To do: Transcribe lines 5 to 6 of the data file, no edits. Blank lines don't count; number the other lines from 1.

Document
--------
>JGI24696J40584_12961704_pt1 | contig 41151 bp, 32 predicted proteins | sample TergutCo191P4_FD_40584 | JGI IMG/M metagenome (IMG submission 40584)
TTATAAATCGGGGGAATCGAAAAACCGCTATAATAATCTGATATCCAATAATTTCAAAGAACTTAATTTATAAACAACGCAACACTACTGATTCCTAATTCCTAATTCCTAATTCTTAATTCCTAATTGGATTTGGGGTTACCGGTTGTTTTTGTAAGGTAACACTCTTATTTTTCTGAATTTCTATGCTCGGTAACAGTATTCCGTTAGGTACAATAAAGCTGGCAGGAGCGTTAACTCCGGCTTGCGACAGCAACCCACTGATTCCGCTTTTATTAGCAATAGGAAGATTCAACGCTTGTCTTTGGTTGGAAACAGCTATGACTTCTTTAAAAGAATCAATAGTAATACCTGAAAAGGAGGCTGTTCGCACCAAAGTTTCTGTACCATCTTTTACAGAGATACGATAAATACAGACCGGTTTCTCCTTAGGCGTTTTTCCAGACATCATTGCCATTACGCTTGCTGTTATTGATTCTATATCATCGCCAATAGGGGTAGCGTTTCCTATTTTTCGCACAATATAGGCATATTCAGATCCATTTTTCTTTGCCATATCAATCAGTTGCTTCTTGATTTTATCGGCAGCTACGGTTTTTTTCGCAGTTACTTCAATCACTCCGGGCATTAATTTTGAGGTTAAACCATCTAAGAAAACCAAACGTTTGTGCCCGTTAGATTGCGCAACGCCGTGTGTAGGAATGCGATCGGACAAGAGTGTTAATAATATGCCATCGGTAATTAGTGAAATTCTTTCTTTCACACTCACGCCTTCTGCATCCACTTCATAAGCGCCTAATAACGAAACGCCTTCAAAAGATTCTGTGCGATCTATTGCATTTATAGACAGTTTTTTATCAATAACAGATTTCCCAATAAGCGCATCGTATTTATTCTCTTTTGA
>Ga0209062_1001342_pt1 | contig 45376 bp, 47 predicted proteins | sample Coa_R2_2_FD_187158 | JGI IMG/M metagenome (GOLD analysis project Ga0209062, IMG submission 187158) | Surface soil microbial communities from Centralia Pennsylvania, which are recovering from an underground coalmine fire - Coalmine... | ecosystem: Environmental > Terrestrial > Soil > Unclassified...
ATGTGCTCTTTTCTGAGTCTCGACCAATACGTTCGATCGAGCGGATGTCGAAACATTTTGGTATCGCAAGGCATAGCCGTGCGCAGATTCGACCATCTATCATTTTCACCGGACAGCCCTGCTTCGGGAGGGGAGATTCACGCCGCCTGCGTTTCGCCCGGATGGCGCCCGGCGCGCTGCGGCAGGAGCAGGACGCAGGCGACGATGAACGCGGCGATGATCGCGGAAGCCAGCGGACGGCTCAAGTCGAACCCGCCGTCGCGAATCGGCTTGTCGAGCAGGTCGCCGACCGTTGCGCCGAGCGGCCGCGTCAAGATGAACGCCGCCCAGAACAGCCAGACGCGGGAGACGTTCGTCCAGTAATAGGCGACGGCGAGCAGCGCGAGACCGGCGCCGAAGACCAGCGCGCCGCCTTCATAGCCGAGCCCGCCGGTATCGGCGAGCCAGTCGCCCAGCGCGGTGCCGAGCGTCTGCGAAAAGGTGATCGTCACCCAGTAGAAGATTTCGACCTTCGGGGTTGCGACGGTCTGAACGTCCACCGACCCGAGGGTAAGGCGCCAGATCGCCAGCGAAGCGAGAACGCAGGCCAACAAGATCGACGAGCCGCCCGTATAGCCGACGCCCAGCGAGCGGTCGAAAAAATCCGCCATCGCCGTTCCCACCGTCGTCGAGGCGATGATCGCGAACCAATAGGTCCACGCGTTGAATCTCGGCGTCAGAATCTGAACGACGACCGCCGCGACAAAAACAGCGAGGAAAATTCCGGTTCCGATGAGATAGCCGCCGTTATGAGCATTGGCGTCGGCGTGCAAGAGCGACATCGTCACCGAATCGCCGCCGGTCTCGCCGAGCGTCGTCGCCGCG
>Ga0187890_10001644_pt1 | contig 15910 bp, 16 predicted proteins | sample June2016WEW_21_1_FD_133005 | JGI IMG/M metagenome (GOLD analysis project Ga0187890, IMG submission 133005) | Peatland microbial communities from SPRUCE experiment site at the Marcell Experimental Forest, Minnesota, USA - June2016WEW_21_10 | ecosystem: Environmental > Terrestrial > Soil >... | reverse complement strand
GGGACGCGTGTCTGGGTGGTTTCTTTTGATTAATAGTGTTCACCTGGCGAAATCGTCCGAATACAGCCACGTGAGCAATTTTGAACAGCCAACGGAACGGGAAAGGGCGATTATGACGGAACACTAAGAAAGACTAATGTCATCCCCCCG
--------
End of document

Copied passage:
>Ga0187890_10001644_pt1 | contig 15910 bp, 16 predicted proteins | sample June2016WEW_21_1_FD_133005 | JGI IMG/M metagenome (GOLD analysis project Ga0187890, IMG submission 133005) | Peatland microbial communities from SPRUCE experiment site at the Marcell Experimental Forest, Minnesota, USA - June2016WEW_21_10 | ecosystem: Environmental > Terrestrial > Soil >... | reverse complement strand
GGGACGCGTGTCTGGGTGGTTTCTTTTGATTAATAGTGTTCACCTGGCGAAATCGTCCGAATACAGCCACGTGAGCAATTTTGAACAGCCAACGGAACGGGAAAGGGCGATTATGACGGAACACTAAGAAAGACTAATGTCATCCCCCCG